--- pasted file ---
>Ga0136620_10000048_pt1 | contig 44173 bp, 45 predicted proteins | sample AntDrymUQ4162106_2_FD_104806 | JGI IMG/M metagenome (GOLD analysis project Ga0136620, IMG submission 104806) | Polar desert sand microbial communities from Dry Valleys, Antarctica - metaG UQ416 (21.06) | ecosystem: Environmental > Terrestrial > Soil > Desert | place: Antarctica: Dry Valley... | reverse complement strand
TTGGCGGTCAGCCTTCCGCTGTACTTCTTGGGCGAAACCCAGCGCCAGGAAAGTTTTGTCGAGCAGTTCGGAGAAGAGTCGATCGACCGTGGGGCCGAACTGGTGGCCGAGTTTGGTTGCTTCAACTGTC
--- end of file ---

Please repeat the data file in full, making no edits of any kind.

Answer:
>Ga0136620_10000048_pt1 | contig 44173 bp, 45 predicted proteins | sample AntDrymUQ4162106_2_FD_104806 | JGI IMG/M metagenome (GOLD analysis project Ga0136620, IMG submission 104806) | Polar desert sand microbial communities from Dry Valleys, Antarctica - metaG UQ416 (21.06) | ecosystem: Environmental > Terrestrial > Soil > Desert | place: Antarctica: Dry Valley... | reverse complement strand
TTGGCGGTCAGCCTTCCGCTGTACTTCTTGGGCGAAACCCAGCGCCAGGAAAGTTTTGTCGAGCAGTTCGGAGAAGAGTCGATCGACCGTGGGGCCGAACTGGTGGCCGAGTTTGGTTGCTTCAACTGTC